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Amazing Grace Circus Still Soaring

NSL96_Featured Image Thumbnailby Bill Batson

On June 29th, Amazing Grace Circus starts its annual summer day camp. Amazing Grace Circus was formed after the tragic events of September 11th. A group of young people at Grace Episcopal Church sought a way to comprehend the enormity of the violent event and the personal loss of members of their church community, Welles Remy Crowther and Stacey Sennas McGowan.  In their search for solace, they founded a circus that has become a year-round arts and fitness program.

The teens were already part of the Grace Episcopal Church’s Senior Youth Group chaperoned by Carlo Pellegrini and Janet Hayes, a group that Remy’s sister Paige had attended. Pellegrini, a veteran circus performer and dancer, had introduced some basic circus skills as team and esteem building activities. Hayes brought her experience as a licensed occupational therapy assistant to facilitate eight months of workshops.

“One day the teens took Janet and me to what was then the Skylark Dinner, the restaurant now known as Johnny Cakes. They had something to tell us.”Pellegrini recalled. ‘We are teenagers, therefore we are amazing: and we are at Grace Church, that makes us the Amazing Grace Circus,” the kids declared.

Pellegrini needed some convincing at first. Having spent a year of traveling the country as a member of the Royal Lichtenstein Quarter Ring Sidewalk Circus in the early seventies, he knew the demands of the art form.  But the young people would not take no for an answer. Thanks to their persistence, and sublime and resilient response to tragedy, during the last ten years over 100 teens have been members of the troupe and approximately 30,000 young people and families have witnessed and been inspired by Amazing Grace Circus performances.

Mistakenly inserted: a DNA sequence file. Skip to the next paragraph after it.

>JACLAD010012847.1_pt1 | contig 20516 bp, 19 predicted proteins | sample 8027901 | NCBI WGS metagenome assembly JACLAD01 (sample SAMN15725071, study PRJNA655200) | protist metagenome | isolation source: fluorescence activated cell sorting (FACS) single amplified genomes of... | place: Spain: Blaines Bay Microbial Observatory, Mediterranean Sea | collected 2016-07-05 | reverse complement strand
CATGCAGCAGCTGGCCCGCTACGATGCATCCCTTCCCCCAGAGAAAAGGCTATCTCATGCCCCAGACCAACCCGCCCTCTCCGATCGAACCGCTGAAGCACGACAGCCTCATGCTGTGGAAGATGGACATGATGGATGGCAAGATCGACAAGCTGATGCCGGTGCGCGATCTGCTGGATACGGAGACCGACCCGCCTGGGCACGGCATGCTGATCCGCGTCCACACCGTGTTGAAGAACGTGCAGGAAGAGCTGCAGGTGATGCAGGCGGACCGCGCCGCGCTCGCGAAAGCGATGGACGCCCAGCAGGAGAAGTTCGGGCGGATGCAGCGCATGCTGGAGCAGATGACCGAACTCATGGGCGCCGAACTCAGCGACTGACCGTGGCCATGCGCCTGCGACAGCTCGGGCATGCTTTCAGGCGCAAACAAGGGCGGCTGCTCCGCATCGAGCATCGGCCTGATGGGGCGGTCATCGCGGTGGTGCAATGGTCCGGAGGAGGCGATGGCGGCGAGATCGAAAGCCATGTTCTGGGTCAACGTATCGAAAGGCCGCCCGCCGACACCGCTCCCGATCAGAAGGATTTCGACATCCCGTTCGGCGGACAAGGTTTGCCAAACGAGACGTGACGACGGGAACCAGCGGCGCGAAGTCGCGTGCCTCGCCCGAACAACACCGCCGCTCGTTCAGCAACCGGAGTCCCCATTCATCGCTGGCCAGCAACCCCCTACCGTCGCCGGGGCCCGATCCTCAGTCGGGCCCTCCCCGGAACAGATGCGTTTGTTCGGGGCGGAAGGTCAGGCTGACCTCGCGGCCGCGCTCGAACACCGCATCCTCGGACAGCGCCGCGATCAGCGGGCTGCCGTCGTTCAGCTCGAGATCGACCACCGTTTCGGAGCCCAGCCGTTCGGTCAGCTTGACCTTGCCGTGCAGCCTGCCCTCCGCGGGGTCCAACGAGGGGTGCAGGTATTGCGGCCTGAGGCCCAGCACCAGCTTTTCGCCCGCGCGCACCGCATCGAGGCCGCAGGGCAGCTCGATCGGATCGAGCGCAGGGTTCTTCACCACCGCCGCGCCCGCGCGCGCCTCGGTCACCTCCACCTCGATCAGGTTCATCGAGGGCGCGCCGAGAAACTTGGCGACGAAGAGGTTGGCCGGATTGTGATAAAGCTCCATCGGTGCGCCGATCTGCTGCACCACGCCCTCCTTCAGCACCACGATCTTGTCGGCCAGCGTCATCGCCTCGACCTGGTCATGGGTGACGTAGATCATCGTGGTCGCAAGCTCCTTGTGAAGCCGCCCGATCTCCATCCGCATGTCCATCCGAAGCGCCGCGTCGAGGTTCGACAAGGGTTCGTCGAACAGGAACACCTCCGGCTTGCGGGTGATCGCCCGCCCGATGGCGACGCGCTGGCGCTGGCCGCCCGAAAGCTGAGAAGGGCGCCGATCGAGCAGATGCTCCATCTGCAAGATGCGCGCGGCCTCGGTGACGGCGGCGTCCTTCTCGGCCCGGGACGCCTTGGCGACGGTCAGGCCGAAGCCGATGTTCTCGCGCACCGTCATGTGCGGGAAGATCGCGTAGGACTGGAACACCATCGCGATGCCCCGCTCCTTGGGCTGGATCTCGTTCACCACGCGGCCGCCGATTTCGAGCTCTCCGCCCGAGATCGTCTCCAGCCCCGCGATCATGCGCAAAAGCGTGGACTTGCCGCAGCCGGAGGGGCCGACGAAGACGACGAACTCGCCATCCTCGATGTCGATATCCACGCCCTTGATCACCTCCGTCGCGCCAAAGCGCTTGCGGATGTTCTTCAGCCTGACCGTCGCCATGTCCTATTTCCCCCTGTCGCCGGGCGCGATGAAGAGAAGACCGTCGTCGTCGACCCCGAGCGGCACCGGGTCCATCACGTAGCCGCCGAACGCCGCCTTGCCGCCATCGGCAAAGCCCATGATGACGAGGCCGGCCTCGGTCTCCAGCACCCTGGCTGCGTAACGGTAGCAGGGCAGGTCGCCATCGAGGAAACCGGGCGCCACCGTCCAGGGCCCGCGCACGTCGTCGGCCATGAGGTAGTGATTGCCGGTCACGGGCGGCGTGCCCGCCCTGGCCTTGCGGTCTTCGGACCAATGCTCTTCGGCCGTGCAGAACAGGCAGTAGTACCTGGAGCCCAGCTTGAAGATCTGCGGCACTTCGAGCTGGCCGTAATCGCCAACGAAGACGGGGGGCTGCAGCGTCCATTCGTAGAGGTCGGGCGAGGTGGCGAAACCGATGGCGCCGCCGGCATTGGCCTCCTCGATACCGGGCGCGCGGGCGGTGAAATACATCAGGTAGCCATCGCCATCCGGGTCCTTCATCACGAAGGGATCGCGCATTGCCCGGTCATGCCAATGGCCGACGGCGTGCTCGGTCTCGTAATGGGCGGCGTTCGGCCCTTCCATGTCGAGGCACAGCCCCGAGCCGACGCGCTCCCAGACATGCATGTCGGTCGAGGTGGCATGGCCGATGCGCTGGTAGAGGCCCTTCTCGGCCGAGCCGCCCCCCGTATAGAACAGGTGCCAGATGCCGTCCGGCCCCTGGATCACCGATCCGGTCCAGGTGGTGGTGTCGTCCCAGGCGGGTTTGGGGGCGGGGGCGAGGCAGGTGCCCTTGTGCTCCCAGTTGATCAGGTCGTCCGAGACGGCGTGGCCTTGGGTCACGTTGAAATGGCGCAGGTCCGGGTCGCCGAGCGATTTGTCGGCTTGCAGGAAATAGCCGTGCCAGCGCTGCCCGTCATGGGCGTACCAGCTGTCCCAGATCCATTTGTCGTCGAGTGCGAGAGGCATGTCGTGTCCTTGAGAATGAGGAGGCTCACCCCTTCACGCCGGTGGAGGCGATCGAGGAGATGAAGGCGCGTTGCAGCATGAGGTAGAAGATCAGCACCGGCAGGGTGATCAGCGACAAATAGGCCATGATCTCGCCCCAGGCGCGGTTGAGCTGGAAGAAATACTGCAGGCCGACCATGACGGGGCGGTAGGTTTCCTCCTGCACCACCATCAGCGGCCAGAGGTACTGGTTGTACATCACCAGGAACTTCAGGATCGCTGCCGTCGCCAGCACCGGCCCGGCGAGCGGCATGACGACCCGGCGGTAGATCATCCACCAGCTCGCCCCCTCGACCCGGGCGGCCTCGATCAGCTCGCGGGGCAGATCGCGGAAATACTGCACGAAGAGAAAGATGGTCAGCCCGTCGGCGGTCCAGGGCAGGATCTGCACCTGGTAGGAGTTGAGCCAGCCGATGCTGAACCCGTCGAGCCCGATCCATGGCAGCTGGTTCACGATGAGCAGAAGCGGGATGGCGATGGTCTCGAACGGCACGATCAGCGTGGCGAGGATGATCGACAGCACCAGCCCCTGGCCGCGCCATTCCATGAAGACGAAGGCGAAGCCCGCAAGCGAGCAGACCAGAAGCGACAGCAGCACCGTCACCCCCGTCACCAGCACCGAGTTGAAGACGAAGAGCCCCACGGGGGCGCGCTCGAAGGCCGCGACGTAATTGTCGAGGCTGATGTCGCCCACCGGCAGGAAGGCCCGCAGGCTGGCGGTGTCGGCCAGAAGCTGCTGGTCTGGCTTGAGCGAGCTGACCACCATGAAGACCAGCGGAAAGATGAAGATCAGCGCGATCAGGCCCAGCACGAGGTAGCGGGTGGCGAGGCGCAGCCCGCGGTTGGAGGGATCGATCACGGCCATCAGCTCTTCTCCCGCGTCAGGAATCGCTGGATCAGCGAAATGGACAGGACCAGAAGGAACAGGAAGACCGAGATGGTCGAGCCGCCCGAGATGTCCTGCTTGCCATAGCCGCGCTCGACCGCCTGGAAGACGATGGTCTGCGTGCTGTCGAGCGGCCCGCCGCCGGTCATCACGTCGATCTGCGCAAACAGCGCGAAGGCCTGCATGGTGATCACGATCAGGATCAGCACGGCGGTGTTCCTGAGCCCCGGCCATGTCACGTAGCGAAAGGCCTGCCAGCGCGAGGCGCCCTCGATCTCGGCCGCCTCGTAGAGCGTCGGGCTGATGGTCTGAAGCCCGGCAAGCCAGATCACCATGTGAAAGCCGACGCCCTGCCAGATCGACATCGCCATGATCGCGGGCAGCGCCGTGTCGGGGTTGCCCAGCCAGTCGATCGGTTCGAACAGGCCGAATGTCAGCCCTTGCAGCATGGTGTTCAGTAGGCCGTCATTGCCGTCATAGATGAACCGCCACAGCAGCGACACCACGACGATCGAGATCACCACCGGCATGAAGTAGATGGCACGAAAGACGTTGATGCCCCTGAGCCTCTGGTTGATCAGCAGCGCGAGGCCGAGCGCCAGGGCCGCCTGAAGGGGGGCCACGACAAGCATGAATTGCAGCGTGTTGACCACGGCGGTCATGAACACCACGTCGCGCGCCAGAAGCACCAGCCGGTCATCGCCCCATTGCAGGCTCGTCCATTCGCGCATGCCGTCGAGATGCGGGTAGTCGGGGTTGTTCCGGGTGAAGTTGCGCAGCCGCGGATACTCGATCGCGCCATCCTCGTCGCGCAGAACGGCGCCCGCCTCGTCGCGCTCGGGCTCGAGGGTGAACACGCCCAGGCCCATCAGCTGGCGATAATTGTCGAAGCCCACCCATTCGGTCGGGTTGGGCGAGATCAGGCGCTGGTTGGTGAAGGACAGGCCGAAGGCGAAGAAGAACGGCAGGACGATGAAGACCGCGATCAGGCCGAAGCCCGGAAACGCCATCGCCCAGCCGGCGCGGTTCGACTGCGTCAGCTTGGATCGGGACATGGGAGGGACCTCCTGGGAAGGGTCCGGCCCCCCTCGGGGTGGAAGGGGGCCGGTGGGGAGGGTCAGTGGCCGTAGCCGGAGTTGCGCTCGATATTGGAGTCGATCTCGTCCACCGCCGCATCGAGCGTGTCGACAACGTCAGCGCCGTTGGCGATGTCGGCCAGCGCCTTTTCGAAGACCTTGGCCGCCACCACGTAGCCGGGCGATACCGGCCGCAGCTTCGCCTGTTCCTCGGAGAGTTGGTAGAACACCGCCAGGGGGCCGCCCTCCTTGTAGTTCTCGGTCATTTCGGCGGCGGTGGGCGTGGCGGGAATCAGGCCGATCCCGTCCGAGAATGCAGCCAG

Clowns of BAC with Robin Williams

Pellegrini (far right, minus make-up) clowning with Robin Williams

In addition to Pellegrini and Hayes, two other adults have brought their talents to help  Amazing Grace Circus performers tumble, juggle, clown and soar. Karen Gersch, a founding member of the Big Apple Circus and visual artist teaches acrobatics and clowning.  Hilary Sweeney, a ballet dancer since the age of five, who has trained with some of the leading aerial artists in the field, has taught dance, silks and trapeze.

Pellegrini believes that eventually, youth circus will be as ubiquitous as youth soccer. Growing interest in three-ring recreational arts and sports could be the outgrowth of the mass appeal of Cirque Du Soleil, the Canadian-based company that stages year round performances in New York and Las Vegas. Twenty years ago there were only three youth circuses in the country; now there are 140.

In circus custom, before a troupe toured the countryside, they were blessed by a church figure. By chance, an Episcopal Bishop was on hand before their first performance in 2002 to perform the rite. But when you consider that this phenomenal and enduring program was the brainchild of young people responding to one of the darkest moments in American history, we are all the recipient of the blessing that is Amazing Grace Circus.

On June 29, the Amazing Grace Circus  offers its annual summer camp, where a group of trained professional teach children how to walk on the tightwire, work on the trapeze,  juggle, act, and learn classic clown routines..and that is before lunch. To learn more, visit Amazing Grace Circus.

Troupe group shot by Deborah Grosmark Photography

Portions of this column were original published October 22, 2012

Bill Batson is an activist, artist and writer who lives and sketches in Nyack, NY. Nyack Sketch Log: “Amazing Grace Circus Still Soaring“ © 2015 Bill Batson.  To see more, visit billbatsonarts.com 


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Nyack People & Places, a weekly series that features photos and profiles of citizens and scenes near Nyack, NY, is sponsored by Sun River Health.


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